Your Oral Health Can Be Linked to Serious Health Problems
It should be your business to know that your oral health can be an indication of a more serious health problem. Studies have found that your oral health is linked to your overall health, and having a certain oral condition can affect your health, or your body’s way of telling you of another health problem.
Periodontitis and Heart Disease
Periodontitis, which is an inflammation of the tissue around the teeth, is usually linked to heart disease. According to WebMD.com, approximately 91 % of patients suffering from heart disease also have periodontitis, in contrast with 66 % of patients not suffering from heart disease. Smoking, obesity, and unhealthy diet are the risk factors of periodontitis and heart disease.
It has been hypothesized that periodontitis can raise the risk for heart disease, as inflammation in the mouth can lead to inflammation in the blood vessels, which then can cause a heart attack. It can happen because inflamed blood vessels limit the flow of blood from the heart to the rest of the body.
The link between osteoporosis and gum disease is not yet well established, but there are studies that show that women with osteoporosis also have gum disease, compared to those who do not have the bone disease. It is also worth noting that osteoporosis is a disease more prevalent in women as periodontitis is in men. Osteoporosis and periodontitis both cause bone loss but not in the same areas. Osteoporosis attacks the long bones in the arm and leg area, while gum disease affects the jawbone.
Oral Care and Skin Health
Your oral care can also affect your skin health. The toothpaste may seem like a harmless product but it can be the cause of a common skin problem. Mouth ulcers are a painful problem for small percentage of people unlucky enough to suffer these skin sores. Usually striking during periods of stress or times when our immune system is low, ulcers can also be worsened through various products. Toothpaste, or more specifically SLS or SLES, sodium lauryl ether sulfate is what foams up toothpastes and shampoos. If you suffer regularly from mouth ulcers, try using SLS free toothpastes to see if they heal faster or reduces the frequency and severity of ulcers. Always remember to head to your dental clinic for a consultation if you have any lingering doubts.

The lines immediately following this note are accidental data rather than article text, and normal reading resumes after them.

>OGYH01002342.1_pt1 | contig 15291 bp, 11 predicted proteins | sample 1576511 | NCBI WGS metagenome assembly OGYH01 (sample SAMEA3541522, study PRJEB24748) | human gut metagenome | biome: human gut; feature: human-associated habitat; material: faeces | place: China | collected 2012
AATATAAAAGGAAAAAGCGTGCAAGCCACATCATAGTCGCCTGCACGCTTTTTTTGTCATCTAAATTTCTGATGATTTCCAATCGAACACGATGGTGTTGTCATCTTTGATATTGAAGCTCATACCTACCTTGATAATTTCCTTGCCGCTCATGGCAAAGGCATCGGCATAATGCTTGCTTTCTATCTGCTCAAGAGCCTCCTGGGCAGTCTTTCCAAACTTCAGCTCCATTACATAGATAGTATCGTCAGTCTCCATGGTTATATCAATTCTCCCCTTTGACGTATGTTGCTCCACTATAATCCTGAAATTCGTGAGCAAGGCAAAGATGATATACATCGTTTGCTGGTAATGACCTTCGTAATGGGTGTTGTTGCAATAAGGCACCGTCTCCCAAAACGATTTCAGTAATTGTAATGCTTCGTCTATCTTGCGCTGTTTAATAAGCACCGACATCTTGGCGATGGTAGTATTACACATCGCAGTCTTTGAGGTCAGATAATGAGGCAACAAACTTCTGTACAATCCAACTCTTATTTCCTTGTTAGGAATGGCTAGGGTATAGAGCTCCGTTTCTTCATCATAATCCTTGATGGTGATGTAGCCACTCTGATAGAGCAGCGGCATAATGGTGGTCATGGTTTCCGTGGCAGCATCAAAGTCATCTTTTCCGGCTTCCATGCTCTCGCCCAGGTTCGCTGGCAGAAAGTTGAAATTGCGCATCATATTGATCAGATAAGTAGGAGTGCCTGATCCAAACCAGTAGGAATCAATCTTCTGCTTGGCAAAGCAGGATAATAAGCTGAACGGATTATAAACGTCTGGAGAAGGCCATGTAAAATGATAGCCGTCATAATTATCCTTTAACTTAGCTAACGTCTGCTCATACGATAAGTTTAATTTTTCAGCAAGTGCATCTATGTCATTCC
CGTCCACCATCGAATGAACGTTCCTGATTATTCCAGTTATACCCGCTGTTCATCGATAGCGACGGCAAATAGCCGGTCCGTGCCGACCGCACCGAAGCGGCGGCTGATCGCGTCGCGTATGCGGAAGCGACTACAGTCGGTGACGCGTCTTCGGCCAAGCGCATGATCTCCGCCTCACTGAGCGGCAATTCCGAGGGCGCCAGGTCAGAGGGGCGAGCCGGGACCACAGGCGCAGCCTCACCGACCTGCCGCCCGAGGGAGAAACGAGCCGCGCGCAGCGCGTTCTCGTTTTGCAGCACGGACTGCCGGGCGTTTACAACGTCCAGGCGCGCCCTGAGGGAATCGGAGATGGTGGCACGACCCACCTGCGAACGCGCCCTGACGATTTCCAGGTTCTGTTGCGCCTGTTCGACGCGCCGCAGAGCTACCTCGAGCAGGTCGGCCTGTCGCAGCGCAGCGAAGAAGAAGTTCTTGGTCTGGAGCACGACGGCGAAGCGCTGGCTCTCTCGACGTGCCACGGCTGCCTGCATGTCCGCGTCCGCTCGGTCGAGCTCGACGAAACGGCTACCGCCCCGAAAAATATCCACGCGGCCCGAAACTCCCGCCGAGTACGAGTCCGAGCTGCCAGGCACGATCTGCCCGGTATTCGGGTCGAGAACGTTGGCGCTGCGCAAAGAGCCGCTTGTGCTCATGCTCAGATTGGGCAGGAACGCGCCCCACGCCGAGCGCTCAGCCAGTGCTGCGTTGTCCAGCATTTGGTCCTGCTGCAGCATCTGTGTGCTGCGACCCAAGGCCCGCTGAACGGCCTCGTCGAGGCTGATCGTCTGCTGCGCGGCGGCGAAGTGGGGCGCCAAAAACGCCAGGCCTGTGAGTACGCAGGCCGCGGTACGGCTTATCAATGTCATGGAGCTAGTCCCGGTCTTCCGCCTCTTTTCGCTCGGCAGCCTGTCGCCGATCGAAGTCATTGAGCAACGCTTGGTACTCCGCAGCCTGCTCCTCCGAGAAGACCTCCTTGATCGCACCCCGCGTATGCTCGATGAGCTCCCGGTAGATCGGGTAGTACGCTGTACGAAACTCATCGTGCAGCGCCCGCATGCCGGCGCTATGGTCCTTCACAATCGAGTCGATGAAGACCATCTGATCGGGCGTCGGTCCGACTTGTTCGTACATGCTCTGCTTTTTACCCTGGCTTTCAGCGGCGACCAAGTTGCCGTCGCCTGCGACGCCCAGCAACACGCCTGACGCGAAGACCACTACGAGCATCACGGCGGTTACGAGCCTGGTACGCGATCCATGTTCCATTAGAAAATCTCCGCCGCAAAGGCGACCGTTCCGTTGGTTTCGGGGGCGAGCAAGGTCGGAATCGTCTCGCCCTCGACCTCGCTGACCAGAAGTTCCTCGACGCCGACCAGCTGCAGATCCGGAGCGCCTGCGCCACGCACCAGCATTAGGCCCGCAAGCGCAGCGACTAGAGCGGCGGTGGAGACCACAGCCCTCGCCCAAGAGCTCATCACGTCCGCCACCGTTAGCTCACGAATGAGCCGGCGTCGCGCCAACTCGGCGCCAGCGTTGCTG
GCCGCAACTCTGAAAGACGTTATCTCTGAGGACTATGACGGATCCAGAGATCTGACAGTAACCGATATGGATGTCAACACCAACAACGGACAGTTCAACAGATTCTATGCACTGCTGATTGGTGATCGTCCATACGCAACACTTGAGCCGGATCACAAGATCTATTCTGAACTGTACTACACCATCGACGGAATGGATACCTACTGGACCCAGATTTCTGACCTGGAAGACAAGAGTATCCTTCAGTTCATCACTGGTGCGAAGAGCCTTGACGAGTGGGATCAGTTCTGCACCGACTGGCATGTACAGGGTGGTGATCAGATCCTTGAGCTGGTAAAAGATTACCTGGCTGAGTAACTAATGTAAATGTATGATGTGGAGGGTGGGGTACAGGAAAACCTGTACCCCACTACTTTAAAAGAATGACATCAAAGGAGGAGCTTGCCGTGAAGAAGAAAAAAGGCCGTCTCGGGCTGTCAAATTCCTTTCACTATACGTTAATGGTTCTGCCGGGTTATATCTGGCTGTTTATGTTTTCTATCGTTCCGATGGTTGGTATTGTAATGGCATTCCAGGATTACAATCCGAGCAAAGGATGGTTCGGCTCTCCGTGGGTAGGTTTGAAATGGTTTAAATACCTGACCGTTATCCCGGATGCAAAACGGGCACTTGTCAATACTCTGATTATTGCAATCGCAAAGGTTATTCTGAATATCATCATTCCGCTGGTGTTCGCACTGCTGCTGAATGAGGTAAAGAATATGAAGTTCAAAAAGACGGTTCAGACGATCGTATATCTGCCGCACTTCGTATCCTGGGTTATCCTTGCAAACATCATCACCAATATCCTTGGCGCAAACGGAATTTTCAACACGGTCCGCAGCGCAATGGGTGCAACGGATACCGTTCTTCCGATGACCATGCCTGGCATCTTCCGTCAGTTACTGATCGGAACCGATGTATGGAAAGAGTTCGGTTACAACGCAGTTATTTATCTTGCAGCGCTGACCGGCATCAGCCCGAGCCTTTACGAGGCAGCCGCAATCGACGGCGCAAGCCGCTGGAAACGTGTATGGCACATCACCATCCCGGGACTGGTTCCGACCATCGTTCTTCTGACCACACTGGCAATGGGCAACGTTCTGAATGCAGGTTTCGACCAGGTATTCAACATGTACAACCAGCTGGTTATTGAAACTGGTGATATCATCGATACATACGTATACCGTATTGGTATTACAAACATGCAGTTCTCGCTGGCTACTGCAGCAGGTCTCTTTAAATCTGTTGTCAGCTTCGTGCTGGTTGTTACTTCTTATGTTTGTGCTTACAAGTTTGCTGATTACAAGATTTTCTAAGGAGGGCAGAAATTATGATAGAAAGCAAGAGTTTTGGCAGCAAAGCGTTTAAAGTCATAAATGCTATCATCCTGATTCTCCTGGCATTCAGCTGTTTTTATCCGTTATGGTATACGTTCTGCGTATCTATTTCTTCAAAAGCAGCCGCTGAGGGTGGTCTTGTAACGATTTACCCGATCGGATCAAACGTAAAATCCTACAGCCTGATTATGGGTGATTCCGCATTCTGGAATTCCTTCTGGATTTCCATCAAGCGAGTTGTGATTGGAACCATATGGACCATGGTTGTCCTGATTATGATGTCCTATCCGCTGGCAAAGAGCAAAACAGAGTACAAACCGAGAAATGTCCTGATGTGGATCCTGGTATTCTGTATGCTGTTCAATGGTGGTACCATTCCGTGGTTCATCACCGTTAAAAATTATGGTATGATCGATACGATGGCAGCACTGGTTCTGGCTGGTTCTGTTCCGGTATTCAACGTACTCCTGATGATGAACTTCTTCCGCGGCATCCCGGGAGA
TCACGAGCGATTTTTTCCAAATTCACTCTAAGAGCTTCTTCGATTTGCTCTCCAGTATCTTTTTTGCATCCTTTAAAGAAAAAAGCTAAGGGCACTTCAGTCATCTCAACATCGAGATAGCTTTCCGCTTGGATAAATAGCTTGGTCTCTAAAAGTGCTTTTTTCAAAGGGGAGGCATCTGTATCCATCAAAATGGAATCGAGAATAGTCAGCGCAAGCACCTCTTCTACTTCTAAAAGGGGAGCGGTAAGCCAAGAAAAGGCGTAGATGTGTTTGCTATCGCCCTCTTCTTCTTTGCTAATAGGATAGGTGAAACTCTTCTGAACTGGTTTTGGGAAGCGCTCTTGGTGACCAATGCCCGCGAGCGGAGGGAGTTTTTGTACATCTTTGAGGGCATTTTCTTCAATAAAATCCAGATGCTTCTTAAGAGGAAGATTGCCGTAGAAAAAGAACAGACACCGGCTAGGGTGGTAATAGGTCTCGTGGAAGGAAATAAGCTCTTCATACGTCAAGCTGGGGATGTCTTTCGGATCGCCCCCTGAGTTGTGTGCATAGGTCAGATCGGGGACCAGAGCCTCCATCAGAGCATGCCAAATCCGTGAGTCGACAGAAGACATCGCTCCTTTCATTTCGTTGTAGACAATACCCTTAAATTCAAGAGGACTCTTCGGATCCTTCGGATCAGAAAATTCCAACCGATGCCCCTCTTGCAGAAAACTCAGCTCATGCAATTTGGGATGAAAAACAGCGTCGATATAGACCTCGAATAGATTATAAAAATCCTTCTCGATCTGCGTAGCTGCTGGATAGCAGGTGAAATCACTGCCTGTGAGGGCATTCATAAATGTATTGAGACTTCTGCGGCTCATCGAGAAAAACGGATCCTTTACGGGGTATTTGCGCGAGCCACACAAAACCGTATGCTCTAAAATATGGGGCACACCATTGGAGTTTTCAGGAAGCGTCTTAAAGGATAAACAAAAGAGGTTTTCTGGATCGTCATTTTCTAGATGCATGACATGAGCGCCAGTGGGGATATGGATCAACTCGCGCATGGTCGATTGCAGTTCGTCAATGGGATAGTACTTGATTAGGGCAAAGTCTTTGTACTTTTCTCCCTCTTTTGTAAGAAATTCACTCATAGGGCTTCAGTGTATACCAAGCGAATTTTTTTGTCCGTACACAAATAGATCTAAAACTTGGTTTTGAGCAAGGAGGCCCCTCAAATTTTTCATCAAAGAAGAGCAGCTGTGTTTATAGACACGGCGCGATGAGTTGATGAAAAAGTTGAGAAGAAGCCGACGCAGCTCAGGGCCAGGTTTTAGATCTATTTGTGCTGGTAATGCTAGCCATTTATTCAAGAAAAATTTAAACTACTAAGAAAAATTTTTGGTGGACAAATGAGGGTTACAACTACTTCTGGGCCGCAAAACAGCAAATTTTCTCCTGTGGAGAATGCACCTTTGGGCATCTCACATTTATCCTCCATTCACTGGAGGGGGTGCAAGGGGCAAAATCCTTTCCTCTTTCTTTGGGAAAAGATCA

Periodontitis During Pregnancy
There is also a research focused on the correlation between gum disease of mothers and premature or low birth weight deliveries, according to WebMD.com. Hormonal changes in prenatal period can trigger periodontitis, and the condition can interrupt the development of fetus in the womb. While periodontitis is more prevalent in men than in women, it is a serious risk to pregnant women, and that it is why women carrying a child should have a thorough periodontal exam.
Based on the study made by the American Academy of Dermatologyperioral dermatitis is a skin problem that is most prevalent in young women with age ranging from 20 to 45 years old. However the skin problem also occasionally affects men and children. Indications of perioral dermatitis include redness of the skin, small red bumps (possibly with pus) on the area around the mouth. While the bumps could just be acne, it could be a reason to consult a dermatologist. A patient with perioral dermatitis may feel a mild itchiness or a burning sensation when afflicted with the skin problem.
Symptoms of Perioral Dermatitis
According to Australasian Journal of Dermatology, most dermatologists are in agreement that perioral dermatitis is a common occurrence and is increasing in incidence. There is still uncertainty as to what causes perioral dermatitis but it could be a result of overusing fluoridated toothpaste, topical cortisone cream, or occlusive skin care creams, ointments, and foundations. If you are afflicted with perioral dermatitis and are exposed to sunlight, heat, and wind, the skin problem may worsen.
Treatment of Perioral Dermatitis
If there are indications that you have perioral dermatitis, stop using the skin care products. Doing so could exacerbate the condition at first, but the skin condition can improve after a few weeks. As fluoridated toothpaste can be the cause of the problem, you should switch to fluoride-free toothpaste. It is important to consult a dentist about the effect of using fluoride-free toothpaste on your dental health.
If the symptoms are still present in spite of experimenting with these remedies, it is time to consult a dermatologist. However there are no medications or cosmetics that can cure the skin condition. It is possible that a dermatologist would prescribe topical metronidazole. The topical cream or gel could be prescribed along with erythromycin or tetracycline. The dermatologist may prescribe a low-potency cortisone cream to reduce the redness of the skin and to replace the harsher cortisone cream you may have been using.